Economy & Politics

Exclusively “Moscow on the Main”: How the Bafin sensed Wirecard conspiracy

Wirecard headquarters in Aschheim near Munich: The spectacular bankruptcy of the Dax group destroyed billions imago images _ Lackovic

Clouds hung in the morning sky when the plane landed in Munich on November 5, 2019 at 7:10 a.m. with the Secretary of State on board. At 8.30 a.m., Jörg Kukies had his first appointment of the day in the suburb of Aschheim – with Markus Braun, the now imprisoned CEO of the now bankrupt Wirecard group.

Kukies, 52 years old, is both a longtime social democrat and a banker – a seldom seen station wagon. He used to be a manager at the US investment bank Goldman Sachs and is now State Secretary in the Treasury under Olaf Scholz (SPD). Why did Kukies visit Braun on this Tuesday in November 2019 for a one-on-one conversation – apparently on Kukies ‘own initiative and on Braun’s 50th birthday? This is one of the riddles that a Bundestag investigative committee is now trying to clear up.

It is about one of the biggest economic scandals in the history of the Federal Republic of Germany and the question of why German authorities had repeatedly defended Wirecard against allegations of fraud over the years – until it was too late in June of this year and investors and banks reached 20 billion Had to write off euros.

To this end, “Stern” and were able to evaluate previously unknown internal documents from the Ministry of Finance and the Bafin financial supervisory authority. The documents raise new questions, and they support a suspicion: that German supervisors touched the German company Wirecard with kid gloves – and at the same time acted with considerable severity against supposedly malicious critics abroad.

Finance Minister Olaf Scholz has to put up with questions about the role of his authorities in the Wirecard affair

One thing is certain: when Kukies met Braun for a one-hour conversation on November 5, 2019, the evidence against the Wirecard Group actually seemed overwhelming. To this day, he rejects all allegations against himself. But as early as October 15, 2019, the British business newspaper “Financial Times” reported on concrete evidence based on internal documents that half of Wirecard’s sales and a large part of its profit could have been deceived.

Nevertheless, as the Ministry of Finance says, Kukies wants to have discussed a multitude of rather harmless topics with Braun in November 2019: about the business models of various payment service providers, from Wirecard to PayPal, about cryptocurrencies and debt capital for start-up companies. And yes, the fraud allegations against Wirecard were also an issue, as was the special investigation that the auditing company KPMG had just started. This is how the Ministry of Finance presents it.

But if you follow the internal documents that are available to “Stern” and, then the allegations of manipulation are likely to have been much more in the foreground than the State Secretary wants to believe today.

Discreet appointment preparation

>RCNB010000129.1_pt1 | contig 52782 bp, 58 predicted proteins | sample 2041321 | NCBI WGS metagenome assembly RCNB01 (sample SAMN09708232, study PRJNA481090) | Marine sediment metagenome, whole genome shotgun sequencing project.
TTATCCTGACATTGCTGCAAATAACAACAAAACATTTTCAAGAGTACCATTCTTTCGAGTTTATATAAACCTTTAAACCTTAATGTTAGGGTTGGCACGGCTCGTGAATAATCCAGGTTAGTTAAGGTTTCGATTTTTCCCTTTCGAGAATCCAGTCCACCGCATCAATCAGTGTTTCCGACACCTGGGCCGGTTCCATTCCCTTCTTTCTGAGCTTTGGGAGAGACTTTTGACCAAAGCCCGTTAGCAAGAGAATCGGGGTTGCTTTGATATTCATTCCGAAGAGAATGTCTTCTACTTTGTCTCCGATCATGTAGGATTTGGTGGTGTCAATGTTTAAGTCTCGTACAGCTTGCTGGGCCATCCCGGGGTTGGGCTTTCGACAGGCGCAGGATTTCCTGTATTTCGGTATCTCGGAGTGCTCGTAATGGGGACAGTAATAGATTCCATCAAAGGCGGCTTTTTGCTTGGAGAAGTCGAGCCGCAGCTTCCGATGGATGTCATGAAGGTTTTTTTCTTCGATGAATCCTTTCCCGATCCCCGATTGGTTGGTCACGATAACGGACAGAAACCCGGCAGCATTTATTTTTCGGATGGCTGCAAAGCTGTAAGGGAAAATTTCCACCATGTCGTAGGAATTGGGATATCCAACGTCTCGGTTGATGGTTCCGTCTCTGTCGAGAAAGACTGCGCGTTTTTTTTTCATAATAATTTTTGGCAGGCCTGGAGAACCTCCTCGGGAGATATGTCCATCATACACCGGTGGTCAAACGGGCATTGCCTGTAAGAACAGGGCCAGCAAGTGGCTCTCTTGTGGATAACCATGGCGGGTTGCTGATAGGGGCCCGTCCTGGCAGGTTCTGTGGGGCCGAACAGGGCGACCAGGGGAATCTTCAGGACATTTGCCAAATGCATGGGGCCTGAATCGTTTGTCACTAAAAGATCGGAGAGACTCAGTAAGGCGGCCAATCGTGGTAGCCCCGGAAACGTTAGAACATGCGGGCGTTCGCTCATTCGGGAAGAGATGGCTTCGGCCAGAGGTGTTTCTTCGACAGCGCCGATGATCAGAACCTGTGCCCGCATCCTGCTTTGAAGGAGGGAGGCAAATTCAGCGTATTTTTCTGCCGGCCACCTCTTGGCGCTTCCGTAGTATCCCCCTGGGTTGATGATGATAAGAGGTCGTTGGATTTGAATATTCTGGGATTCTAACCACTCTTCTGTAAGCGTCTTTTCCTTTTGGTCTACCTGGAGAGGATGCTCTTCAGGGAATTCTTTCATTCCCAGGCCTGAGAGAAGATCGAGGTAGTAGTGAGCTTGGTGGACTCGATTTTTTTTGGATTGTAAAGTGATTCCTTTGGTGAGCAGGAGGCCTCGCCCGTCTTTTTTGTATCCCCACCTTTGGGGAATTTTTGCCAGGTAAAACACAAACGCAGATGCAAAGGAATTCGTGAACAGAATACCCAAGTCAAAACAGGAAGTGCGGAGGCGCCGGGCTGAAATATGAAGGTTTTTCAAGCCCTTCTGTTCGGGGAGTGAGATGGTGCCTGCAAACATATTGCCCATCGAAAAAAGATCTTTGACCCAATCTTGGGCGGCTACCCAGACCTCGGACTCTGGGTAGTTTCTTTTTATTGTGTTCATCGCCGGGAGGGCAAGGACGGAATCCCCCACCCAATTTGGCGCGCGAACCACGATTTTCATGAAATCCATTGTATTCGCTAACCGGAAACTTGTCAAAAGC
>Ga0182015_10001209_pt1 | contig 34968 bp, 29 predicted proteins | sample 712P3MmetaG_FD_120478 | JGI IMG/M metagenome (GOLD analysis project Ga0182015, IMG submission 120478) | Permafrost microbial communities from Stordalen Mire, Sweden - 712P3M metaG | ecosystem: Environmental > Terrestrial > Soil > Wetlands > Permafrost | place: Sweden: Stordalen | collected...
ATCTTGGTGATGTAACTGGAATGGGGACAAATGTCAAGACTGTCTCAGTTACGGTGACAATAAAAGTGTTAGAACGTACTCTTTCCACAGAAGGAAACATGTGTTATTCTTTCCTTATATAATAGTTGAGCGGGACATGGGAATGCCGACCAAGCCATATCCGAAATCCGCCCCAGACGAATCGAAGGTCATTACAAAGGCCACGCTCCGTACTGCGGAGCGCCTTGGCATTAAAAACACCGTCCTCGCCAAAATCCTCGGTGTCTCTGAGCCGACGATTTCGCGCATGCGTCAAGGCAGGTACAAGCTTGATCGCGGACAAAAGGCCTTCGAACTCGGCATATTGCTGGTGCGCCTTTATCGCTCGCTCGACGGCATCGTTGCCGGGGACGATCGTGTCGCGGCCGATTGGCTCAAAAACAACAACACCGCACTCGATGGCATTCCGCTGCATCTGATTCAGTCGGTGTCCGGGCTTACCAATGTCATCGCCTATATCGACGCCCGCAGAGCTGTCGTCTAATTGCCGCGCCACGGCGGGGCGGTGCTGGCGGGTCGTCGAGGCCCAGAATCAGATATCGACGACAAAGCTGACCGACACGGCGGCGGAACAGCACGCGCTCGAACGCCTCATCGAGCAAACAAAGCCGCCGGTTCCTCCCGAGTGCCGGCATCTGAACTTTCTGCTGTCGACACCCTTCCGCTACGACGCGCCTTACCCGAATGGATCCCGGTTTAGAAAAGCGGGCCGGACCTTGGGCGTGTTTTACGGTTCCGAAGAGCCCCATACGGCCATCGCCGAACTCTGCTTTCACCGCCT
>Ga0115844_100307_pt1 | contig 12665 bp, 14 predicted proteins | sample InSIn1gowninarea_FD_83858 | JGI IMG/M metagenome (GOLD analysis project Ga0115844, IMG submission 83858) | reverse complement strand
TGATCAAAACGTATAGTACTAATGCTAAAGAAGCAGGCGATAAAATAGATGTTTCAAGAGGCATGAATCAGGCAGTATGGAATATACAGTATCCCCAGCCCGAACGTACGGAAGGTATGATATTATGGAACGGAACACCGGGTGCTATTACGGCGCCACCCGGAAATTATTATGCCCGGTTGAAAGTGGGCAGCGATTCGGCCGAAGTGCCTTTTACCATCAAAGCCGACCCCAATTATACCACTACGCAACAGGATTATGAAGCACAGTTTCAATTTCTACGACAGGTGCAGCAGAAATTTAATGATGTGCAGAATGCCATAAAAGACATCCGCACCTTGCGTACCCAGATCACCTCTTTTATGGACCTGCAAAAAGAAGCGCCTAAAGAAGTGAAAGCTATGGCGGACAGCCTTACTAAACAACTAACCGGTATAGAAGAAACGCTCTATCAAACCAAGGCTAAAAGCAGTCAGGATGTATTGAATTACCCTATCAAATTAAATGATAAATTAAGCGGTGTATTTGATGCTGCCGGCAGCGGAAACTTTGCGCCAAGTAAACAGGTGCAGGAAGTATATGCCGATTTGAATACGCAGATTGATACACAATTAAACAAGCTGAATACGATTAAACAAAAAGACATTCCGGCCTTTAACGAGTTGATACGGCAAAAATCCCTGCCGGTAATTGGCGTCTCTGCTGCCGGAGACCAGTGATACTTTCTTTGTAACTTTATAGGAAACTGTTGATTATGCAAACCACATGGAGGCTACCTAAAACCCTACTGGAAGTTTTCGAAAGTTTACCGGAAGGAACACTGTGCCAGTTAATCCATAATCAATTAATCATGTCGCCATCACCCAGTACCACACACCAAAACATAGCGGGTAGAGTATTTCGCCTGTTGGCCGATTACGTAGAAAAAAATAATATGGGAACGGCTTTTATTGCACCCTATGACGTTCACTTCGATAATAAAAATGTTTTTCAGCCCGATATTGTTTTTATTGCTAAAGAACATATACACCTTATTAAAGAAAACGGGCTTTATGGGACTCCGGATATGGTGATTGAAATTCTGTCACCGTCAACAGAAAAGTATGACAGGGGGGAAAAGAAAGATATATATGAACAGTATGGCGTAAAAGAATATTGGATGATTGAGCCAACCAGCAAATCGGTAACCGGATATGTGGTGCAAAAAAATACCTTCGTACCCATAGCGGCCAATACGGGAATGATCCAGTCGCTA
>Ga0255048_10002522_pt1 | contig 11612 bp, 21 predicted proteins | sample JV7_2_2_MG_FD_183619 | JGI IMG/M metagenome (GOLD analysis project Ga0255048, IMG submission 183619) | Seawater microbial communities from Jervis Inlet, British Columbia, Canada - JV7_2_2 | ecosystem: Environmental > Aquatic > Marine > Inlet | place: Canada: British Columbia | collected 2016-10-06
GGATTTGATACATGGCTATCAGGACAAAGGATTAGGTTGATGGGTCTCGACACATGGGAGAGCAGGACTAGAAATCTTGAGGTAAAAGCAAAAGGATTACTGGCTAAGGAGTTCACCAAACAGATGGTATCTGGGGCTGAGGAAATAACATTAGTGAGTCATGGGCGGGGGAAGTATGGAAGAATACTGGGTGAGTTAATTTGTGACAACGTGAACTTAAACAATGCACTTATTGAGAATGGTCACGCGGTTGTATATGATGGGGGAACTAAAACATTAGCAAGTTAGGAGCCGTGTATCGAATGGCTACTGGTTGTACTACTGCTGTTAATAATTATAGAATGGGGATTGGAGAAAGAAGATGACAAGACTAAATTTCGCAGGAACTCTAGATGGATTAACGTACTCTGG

In any case, on October 31, 2019 – a Thursday – an employee of the ministry informed the responsible department for stock exchange and securities that the State Secretary would need written preparation before the end of work on November 4 for his discussion with the Wirecard boss. It should “only concern the investigation and the special audit of the Bafin because of the known allegations with regard to possible market manipulation”. Also conspicuous: Kukies ‘office manager had expressly only passed on the request orally. The “preparatory documents” had been “treated with the utmost confidentiality”, stated a ministerial in August this year.

A secret fraud? Dan McCrum, the journalist for the “Financial Times”, who ultimately brought the company down with his research, had actually expected something else at the time: namely that after its publication on October 15, 2019, the police would march into Wirecard. “Why wasn’t Wirecard searched the very next day?” Asked McCrum during a witness hearing in the investigative committee in early November. Why was the company given more time to “examine itself” and then commission the auditing company KPMG to carry out a special investigation?

In fact, it must have dawned on the responsible employees at the Bafin, which reports to Scholz, that the situation at Wirecard could be more serious than previously thought. The files also show that. On October 25th – still ten days after McCrum’s revelation – the Treasury Department’s stock exchange department ordered an assessment of the newspaper research from the Bafin – triggered by a request from a citizen who was worried about his investment at Wirecard.

Almost three weeks later – on November 15 – the Bafin replied to the ministry. The supervisory authority confirmed that the new FT allegations affected “a significantly larger proportion of Wirecard’s sales” than was the case with earlier publications by the newspaper. The Bafin experts also noticed that Wirecard was offering changing explanations for apparent irregularities – sometimes documents were allegedly falsified, then apparently genuine. Here “a violation of the ban on market manipulation through false or misleading information in the context of financial reporting”, noted the Bafin people. Market manipulation is a criminal offense that the Bafin has to report to the public prosecutor’s office according to the law – if “there are facts that justify the initial suspicion of a criminal offense according to criminal experience”, says the Cologne accounting lawyer Martin Waßmer.


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